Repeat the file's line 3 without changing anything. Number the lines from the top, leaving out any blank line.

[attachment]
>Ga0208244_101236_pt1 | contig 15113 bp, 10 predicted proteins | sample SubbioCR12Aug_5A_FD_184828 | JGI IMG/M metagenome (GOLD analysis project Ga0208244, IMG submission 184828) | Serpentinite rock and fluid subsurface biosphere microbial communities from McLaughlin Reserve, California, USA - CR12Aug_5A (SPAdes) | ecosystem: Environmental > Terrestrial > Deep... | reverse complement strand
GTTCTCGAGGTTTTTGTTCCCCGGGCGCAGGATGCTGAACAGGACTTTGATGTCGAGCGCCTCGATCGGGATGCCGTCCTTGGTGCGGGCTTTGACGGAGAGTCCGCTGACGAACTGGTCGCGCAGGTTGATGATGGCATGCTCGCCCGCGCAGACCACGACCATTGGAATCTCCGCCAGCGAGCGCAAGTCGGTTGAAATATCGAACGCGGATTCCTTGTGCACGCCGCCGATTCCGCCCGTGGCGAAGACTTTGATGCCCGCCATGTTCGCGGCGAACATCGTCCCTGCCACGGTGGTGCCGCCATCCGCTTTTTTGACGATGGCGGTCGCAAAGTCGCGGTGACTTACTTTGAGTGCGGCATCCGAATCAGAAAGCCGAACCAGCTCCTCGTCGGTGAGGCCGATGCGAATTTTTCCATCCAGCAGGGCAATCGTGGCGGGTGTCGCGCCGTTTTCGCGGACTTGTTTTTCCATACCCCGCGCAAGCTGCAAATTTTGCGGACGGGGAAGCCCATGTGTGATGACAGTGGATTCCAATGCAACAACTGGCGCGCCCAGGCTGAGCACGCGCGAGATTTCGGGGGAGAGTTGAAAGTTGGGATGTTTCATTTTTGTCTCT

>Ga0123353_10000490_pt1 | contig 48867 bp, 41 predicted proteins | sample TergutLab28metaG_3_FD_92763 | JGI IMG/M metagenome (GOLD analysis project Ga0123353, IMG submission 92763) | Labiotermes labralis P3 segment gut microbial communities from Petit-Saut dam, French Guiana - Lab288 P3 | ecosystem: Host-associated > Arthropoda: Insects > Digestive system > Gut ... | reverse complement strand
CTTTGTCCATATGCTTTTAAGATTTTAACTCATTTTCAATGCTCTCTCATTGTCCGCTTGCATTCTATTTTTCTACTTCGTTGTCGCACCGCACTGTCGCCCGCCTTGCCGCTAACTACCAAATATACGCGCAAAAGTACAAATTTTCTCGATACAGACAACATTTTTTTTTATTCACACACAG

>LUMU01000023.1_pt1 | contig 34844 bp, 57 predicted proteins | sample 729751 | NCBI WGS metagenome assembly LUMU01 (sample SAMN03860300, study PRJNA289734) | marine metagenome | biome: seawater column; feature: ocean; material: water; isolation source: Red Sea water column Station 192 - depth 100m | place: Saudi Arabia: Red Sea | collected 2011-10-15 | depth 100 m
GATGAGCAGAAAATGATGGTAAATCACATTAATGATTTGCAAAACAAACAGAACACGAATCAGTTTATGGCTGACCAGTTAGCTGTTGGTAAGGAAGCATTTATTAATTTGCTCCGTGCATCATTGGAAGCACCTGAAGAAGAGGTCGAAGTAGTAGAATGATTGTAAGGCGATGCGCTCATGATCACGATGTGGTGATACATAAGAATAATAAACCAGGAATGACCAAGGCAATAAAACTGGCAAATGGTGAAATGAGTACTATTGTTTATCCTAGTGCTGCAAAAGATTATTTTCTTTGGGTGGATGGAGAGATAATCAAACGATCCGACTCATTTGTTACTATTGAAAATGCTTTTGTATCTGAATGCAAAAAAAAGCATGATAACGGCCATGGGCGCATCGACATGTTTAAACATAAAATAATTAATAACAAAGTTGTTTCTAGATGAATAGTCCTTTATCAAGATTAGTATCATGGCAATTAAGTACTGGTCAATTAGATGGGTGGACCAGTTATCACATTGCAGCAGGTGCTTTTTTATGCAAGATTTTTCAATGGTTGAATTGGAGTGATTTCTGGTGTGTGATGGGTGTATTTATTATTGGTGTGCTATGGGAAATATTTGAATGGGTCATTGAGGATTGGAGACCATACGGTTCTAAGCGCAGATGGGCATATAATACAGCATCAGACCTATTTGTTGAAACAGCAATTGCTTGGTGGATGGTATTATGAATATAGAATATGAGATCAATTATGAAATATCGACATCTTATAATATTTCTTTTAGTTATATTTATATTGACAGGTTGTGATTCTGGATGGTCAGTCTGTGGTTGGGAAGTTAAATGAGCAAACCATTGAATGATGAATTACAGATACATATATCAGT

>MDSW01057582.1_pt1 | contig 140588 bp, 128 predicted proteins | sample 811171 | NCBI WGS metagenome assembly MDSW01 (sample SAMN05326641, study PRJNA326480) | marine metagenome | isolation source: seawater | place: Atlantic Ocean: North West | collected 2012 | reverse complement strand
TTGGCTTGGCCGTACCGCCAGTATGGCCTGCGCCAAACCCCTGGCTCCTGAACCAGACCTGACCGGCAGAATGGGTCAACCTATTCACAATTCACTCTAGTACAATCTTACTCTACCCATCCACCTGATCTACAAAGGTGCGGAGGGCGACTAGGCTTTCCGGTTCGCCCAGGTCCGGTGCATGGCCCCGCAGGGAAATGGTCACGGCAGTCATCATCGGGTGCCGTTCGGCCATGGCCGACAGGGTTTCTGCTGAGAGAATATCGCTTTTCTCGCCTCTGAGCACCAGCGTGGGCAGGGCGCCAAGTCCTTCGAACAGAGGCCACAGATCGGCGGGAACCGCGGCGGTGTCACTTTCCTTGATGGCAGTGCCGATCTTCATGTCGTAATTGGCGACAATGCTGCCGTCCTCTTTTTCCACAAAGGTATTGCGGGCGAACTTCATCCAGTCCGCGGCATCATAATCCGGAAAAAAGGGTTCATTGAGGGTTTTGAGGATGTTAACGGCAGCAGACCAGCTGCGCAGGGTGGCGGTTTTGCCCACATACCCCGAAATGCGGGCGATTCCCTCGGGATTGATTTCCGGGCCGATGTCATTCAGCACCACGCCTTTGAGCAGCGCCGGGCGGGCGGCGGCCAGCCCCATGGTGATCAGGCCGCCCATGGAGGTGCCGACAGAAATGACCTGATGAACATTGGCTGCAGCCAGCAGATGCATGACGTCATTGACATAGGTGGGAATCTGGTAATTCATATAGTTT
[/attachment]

>Ga0123353_10000490_pt1 | contig 48867 bp, 41 predicted proteins | sample TergutLab28metaG_3_FD_92763 | JGI IMG/M metagenome (GOLD analysis project Ga0123353, IMG submission 92763) | Labiotermes labralis P3 segment gut microbial communities from Petit-Saut dam, French Guiana - Lab288 P3 | ecosystem: Host-associated > Arthropoda: Insects > Digestive system > Gut ... | reverse complement strand